Medicare’s high cost end stage renal disease patients

Anyone who thinks America has the best health care system in the world ought to take a look at its miserable record on caring for end stage renal disease patients on dialysis.

About one of every five people who go on dialysis dies in the first year here, compared to less than one in seven in Europe and one in sixteen in Japan. Even after adjusting for age, gender, race and 25 co-morbid conditions (the primary causes of kidney failure are poorly treated diabetes and hypertension), the U.S. mortality rate is one-third higher than Europe and nearly four times the Japanese rate, according to a recent analysis. The average life expectancy of Americans on dialysis is about three years.

Taxpayers pay exorbitant sums for these poor outcomes. The Centers for Medicare and Medicaid Services, which cover treatment for end-stage renal disease, even for the non-elderly, spent $24 billion on dialysis in 2007. Just one percent of Medicare beneficiaries who are on dialysis generated a whopping 5.6 percent of the agency’s bills. Moreover, the obesity epidemic guarantees that those numbers will only shoot up in the years ahead since more than 100,000 people are now entering dialysis ever year – more than the number that die from the one of the conditions that leads to kidney failure.

You would think that the nephrology community would be up in arms over these alarming statistics, or at least looking for a less expensive and hopefully more effective way of caring for these predominantly poor patients. Yet two new studies in the Archives of Internal Medicine reveal just the opposite. A small and declining number of patients receive peritoneal dialysis, an at-home alternative that generates comparable outcomes with greater patient satisfaction at 19 percent lower cost – $53,446 per year for patients on peritoneal dialysis versus $73,008 on in-clinic hemodialysis in 2007, according to one study.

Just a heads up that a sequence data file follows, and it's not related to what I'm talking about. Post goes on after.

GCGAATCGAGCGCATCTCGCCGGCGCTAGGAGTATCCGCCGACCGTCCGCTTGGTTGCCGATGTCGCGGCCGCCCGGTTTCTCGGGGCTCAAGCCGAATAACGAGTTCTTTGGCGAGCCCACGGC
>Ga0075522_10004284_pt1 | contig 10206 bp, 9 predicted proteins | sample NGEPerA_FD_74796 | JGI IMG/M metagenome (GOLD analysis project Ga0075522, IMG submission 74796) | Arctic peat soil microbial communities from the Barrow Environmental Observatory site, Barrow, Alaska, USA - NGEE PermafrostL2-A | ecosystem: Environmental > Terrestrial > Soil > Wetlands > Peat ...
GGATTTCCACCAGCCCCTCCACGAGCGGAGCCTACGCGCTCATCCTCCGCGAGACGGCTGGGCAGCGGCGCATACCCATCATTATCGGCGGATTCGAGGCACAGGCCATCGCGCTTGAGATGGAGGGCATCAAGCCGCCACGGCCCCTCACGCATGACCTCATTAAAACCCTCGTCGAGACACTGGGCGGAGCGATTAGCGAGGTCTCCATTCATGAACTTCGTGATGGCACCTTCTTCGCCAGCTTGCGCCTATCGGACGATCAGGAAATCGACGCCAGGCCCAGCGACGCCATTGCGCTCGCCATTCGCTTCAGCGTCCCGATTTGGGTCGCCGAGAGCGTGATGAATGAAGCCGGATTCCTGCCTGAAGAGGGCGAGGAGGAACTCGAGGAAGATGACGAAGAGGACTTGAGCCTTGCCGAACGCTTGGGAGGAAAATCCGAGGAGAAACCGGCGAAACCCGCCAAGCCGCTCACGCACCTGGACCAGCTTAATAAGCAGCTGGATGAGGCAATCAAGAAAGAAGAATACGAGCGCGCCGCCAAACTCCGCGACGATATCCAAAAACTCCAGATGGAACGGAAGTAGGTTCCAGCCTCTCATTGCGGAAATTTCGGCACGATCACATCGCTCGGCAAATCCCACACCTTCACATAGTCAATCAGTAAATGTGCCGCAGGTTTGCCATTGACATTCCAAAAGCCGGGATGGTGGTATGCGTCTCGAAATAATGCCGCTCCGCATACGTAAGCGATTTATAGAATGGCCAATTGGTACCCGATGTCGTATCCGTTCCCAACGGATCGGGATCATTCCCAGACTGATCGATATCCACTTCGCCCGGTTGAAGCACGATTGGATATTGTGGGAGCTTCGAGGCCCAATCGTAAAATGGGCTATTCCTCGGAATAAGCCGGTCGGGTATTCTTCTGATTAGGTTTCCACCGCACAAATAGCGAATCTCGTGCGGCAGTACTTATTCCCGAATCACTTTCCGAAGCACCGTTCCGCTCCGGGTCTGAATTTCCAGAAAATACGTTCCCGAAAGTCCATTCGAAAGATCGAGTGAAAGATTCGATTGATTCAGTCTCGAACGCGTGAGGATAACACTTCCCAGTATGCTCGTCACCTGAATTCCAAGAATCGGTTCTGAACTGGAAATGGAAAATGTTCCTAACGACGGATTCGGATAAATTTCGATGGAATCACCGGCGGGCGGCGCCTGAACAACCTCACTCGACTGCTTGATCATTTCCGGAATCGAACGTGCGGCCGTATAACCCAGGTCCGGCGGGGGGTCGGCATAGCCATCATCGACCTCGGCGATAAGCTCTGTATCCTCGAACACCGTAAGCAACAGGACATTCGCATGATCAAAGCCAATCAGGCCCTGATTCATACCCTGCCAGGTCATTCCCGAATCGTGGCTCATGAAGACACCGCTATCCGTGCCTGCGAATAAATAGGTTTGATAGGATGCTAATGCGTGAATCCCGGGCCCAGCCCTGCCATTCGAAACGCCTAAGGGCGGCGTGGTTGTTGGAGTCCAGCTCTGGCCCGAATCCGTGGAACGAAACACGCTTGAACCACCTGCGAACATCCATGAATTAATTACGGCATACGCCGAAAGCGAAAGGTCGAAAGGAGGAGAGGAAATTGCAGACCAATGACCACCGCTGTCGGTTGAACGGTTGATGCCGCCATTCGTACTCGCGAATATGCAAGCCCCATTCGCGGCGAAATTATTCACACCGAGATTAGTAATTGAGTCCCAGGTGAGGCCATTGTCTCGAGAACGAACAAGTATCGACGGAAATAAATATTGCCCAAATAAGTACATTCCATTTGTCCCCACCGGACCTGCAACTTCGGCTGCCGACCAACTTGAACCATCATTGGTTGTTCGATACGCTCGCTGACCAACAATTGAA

And the other study showed nephrologists do a poor job of informing patients about this three-decade-old alternative. Peritoneal dialysis (PD) has declined from 14.4 percent of the dialysis population in 1995 to 7.1 percent in 2007. In an accompanying editorial, Dr. Kirsten Johansen, a nephrologist at the University of California at San Francisco, wrote:

The data available so far have led experts to conclude that low PD utilization is, at least in part, the fault of nephrologists, who are not discussing PD options with patients, possibly owing to concern about higher mortality (which the latest study shows is incorrect), inadequate training of nephrologists, nephrologists’ bias against PD, pressures to fill HD (hemodialysis) chairs, late referral to nephrologists, and other reasons.

I was intrigued by the “pressures to fill HD chairs” statement in the editorial, so I sent Dr. Johansen an email late last night. Were there any financial incentives that encouraged nephrologists associated with the for-profit dialysis clinics that discouraged use of this less costly alternative?

“Typically the dialysis clinic owners will hire a nephrologist to be medical director,” she wrote back. “This reimbursement isn’t tied to bringing in patients but the nephrologist then has an interest in the success of the clinic, and since they have to see their patients in that unit once a week to receive maximum Medicare reimbursement, it’s better to have several patients there on each shift to increase efficiency. I don’t think there is any solid data to say that this has an impact on how well nephrologists inform patients, but many have speculated about this.”